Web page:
Age-Related Eye Disease Study (AREDS)
In 2001, the National Eye Institute completed a 10-year clinical study to evaluate the effects of a high-potency antioxidant vitamin and mineral supplement on AMD.
Results of this large-scale clinical trial showed that patients at high risk of developing advanced AMD reduced that risk 25 percent by taking the complete formulation of antioxidants and zinc. For this same group, the risk of vision loss itself was reduced by 19 percent. Those at high risk include people with intermediate AMD (e.g. presence of large drusen) in one or both eyes or those with advanced AMD in one eye already.
Only a few minor side effects from taking the study medications were found.
(1) If you are at high risk of developing advanced AMD, you should consider taking supplements like those used in AREDS. Supplements provide no apparent benefit for those with early AMD or no AMD, and there is no apparent need to take them. However, yearly eye examinations are advisable to determine if the disease is progressing.
(2) Your eye doctor can tell you if you have the high-risk level of AMD by performing an eye examination including a retinal examination through dilated pupils.
(3) Because the AREDS formulation has a high level of antioxidants and zinc, talk to your eye doctor or primary care physician before starting the regimen. This is especially important for individuals with chronic diseases for which they may be taking several medications.
(4) Bausch & Lomb, the company that prepared the study formulation, markets the supplement under the name PreserVision. It is available over-the-counter in pharmacies and other stores that sell dietary supplements. Other AREDS supplements are also available.
PreserVision is available in two forms – the original AREDS formula and a formula with lutein, which replaces the beta-carotene in the original PreserVision formula. Smokers are advised to use this latter formula because other studies have found that beta-carotene may increase the risk of health problems in smokers.
As an alternative, the ingredients can be purchased separately. The individual supplements and the recommended amount to be taken daily are:
Vitamin C – 500 milligrams
Vitamin E – 400 International Units (IU)
Beta-carotene – 15 milligrams (25,000 IU) – not recommended for smokers
Zinc – 80 milligrams and Copper – 2 milligrams (must be included when taking zinc)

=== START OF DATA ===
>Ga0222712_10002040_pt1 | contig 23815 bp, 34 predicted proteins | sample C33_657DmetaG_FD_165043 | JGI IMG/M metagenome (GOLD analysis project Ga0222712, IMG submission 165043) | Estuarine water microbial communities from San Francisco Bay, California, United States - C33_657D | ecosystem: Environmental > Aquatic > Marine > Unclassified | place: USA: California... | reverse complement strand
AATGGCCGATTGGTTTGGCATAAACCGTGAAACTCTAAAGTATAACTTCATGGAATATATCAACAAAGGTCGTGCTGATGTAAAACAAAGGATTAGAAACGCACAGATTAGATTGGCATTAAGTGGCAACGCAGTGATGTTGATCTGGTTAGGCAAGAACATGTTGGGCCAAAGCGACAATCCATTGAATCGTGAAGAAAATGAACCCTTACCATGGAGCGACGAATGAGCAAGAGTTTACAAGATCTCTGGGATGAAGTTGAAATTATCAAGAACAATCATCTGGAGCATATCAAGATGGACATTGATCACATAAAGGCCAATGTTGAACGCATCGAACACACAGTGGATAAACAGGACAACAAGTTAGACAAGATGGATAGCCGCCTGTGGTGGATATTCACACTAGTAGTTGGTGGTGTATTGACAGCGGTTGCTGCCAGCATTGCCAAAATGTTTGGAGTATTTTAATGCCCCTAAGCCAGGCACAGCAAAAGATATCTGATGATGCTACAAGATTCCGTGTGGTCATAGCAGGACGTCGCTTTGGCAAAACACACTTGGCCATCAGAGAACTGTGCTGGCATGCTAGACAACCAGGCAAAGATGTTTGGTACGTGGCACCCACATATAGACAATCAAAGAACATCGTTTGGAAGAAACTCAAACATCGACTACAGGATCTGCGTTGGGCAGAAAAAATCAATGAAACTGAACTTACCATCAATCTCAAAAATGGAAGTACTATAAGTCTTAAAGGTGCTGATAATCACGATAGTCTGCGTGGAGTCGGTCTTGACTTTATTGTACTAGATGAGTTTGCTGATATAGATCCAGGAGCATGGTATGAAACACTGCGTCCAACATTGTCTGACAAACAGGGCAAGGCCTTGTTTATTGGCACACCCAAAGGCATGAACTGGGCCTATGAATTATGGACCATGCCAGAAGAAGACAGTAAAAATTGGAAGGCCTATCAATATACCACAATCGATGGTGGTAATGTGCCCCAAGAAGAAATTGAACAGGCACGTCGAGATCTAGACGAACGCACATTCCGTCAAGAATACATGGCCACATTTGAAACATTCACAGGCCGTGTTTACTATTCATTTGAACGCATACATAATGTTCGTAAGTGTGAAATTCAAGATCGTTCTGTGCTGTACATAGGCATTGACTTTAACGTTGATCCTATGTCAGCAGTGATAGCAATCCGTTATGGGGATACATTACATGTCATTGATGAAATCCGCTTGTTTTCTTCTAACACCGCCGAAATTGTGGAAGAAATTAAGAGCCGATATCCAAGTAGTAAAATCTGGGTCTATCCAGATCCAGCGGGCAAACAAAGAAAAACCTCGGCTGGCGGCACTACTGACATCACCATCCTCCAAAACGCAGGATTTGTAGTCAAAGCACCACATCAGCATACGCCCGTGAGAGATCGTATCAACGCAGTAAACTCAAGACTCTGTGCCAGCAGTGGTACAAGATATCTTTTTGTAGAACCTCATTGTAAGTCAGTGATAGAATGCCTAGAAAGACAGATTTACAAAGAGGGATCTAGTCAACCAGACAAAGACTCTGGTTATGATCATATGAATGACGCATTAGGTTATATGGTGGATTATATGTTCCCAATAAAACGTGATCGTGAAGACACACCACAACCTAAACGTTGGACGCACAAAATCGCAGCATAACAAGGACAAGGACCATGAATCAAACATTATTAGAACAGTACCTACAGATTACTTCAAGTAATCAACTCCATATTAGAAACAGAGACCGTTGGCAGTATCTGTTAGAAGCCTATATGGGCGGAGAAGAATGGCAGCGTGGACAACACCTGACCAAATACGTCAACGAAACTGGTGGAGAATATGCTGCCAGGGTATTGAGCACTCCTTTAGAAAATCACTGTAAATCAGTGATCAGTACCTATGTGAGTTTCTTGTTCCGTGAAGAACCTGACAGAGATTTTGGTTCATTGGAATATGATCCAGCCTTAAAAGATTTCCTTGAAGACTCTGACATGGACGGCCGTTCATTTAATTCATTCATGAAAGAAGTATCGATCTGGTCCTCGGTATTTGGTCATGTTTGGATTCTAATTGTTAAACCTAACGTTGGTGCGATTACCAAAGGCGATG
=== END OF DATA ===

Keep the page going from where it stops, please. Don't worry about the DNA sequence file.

Lutein (optional) – 10 milligrams
Zeaxanthin (optional) 2 milligrams
Age-Related Eye Disease Study 2 (AREDS2)
The National Eye Institute is conducting a second large-scale, long-term study to refine the findings from the original study and to assess the effects of high supplemental doses of lutein and zeaxanthin and omega-3 fatty acids for the treatment of AMD and cataract. Research suggests that lutein and zeaxanthin (pigments found in green, yellow and orange fruits and vegetables) may help protect against macular degeneration, although this has not been proven.
Omega-3 fatty acids found in such cold-water fish as salmon and tuna, as well as in fish oil capsules are important in the management of heart disease. Preliminary research also suggests they may be a protective factor in AMD.
Until now, however, there has been no data to prove that the risk of AMD can be reduced by taking large amounts of any of these nutrients. To address this unanswered question, approximately 4,000 patients in AREDS2 are receiving a placebo, lutein and zeaxanthin, omega 3 fatty acid, or all three nutrients assigned in a randomized fashion. AREDS2 is also studying the feasibility of taking a smaller amount of zinc than what was used in the original AREDS formulation.
The study is being conducted in clinical centers around the United States, including Devers Eye Institute in Portland.
A Healthy Diet
Eating whole, natural foods is considered the safest and most effective way to obtain eye-healthy nutrients. Try to eat several servings a day of fruits and vegetables. These foods include green leafy vegetables and other yellow, orange and green fruits and vegetables. Two or more servings of fish each week, such as salmon, tuna or sardines, or two to three one-gram capsules of fish oil per day will supply omega-3 fatty acids. For overall health, a diet low in cholesterol, saturated and trans fat, sugar and salt are recommended.